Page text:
From OR to MN: My Experience Moving 1,500 Miles from My Family

About a year ago, I had the brilliant idea of traveling over halfway across the country, just for fun… and for college, I guess. The only thing I had to do was convince my mom to watch my dog for the eight months I’ll be away and ask my dad if he was willing to drive the 1,500 miles with me, from Portland, Oregon, to Winona, Minnesota. 

 

Why Minnesota? Why Winona, of all places? I met a friend online who goes here (she’s currently my roommate) and it would have cost me roughly the same amount as it would to go to any university in Oregon, so I figured why not step out of my comfort zone and try something new? The idea of living on my own and learning how to be more independent, while also having the opportunity to start fresh in a place where virtually no one knew me, made the move very appealing. My eagerness was obvious, as I had packed almost three boxes of my stuff months before I was due to leave. 

 

Leading up to my departure, I had only feelings of excitement for the new adventure that was waiting for me. It was only in the two-or-so weeks before I was setting off that new feelings emerged. I have never been away from my family for more than three weeks at a time, and I usually get very homesick by the end of week two. How would I cope with not being able to hug my mom, snuggle my dog in the morning, or visit my nephew when I was missing his sweet face? These were all things I was able to do on a whim whenever my heart desired that I would no longer have immediate access to. 

 

On top of those anxieties that lingered in the back of my mind, there were some major health concerns in my family that had me questioning my decision to move so far away, in fear of not being close when they needed me. My dad had a stroke the week before we were supposed to leave on our road trip, so plans had to change quickly in order to get me here. Luckily, he recovered fast, but he was still unable to accompany me on the road. The night I said goodbye to him, I had a panic attack on the way home. What if he had another stroke while I was gone? I wouldn’t be able to be there for my siblings and my step-mom. What if anyone else in my family got sick or hurt? What if my dog was in trouble? In the moment, these fears consumed me. I was still crying when I got home, so I had to confess these fears to my mom. She reassured me that if something serious were to happen, I would only be a flight away, and they wouldn’t leave me out here stranded. This didn’t relieve all the anxiety I had over this subject, but it helped me become more comfortable with the fact that even though I wouldn’t be there immediately, I would still get there eventually.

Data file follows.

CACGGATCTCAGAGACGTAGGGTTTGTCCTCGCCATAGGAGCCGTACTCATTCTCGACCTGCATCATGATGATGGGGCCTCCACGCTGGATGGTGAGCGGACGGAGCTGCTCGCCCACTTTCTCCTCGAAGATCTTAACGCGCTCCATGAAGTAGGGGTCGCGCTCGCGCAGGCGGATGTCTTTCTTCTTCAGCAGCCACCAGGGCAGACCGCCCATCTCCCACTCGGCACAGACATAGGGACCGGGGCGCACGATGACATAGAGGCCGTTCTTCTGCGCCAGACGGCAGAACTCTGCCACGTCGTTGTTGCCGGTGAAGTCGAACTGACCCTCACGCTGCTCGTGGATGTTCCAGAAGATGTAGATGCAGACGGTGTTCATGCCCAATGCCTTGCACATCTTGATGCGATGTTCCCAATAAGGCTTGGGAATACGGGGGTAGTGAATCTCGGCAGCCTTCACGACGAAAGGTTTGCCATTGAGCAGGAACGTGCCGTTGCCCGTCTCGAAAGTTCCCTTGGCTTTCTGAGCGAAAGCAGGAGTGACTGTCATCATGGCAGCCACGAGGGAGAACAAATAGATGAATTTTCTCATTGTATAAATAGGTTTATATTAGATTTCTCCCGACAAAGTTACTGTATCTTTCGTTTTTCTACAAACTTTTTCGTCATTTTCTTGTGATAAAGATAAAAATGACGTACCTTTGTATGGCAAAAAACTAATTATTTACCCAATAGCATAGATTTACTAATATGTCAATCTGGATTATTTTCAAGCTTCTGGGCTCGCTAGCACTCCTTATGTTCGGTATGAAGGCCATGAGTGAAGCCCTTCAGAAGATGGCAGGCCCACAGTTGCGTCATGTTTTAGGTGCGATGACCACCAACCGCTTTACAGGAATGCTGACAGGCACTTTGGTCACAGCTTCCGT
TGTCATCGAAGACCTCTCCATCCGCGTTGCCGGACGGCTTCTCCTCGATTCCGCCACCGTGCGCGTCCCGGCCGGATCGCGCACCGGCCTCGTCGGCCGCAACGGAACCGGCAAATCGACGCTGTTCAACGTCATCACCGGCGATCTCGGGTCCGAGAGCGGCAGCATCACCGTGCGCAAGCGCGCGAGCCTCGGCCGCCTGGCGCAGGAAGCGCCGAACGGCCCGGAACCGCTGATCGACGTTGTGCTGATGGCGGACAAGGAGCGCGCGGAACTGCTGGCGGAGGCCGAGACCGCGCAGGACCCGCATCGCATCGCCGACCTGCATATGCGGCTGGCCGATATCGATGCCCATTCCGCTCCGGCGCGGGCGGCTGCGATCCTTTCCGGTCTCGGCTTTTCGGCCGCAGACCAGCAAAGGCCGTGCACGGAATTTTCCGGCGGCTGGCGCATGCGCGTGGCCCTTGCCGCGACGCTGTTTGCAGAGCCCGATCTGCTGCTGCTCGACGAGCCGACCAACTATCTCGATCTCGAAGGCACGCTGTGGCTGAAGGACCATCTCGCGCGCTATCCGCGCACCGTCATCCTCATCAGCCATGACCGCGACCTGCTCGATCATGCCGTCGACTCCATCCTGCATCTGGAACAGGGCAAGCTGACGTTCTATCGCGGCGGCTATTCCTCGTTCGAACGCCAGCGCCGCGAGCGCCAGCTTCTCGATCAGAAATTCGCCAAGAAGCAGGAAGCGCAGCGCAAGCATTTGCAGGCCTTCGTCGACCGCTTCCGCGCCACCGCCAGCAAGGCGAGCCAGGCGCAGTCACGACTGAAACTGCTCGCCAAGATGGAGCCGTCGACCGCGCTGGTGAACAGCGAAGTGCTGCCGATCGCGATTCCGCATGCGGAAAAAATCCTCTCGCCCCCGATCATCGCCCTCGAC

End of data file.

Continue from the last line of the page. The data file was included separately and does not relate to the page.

During my series of goodbyes to my family members, I remember feeling kind of uncomfortable by their sadness. To me, it wasn’t that big of a deal. I’d be home in four months for Christmas and then we would just do the four months one more time and I’d be home for a good while. After already being here for three weeks, which has felt like an eternity, I’m starting to understand why they felt the way they did. I thought it would take me longer to feel homesick and miss my home and my bed and my dog and my family so, so much. I’ve even had multiple dreams about being home for Christmas break, and I started considering saving enough money to fly home for Thanksgiving to surprise my family.

 

Despite feeling homesick and deeply missing the regularities of my life back home, I’m proud of myself for doing this. My goal for 2019 was to step out of my comfort zone and this is an adequate step in the right direction. I came here to work on myself, become more independent, and, hopefully, discover the path I’m going to take in life. Meeting new people, experiencing new weather, and learning about the similarities and differences between Oregonians and Minnesotans are all things I am hoping will broaden my horizons, even if it’s only just a little. 

 

If you’re considering doing something that’s outside of your comfort zone, but are letting your fears hold you back… just do it! You’ll become better from it, trust me.

 

 

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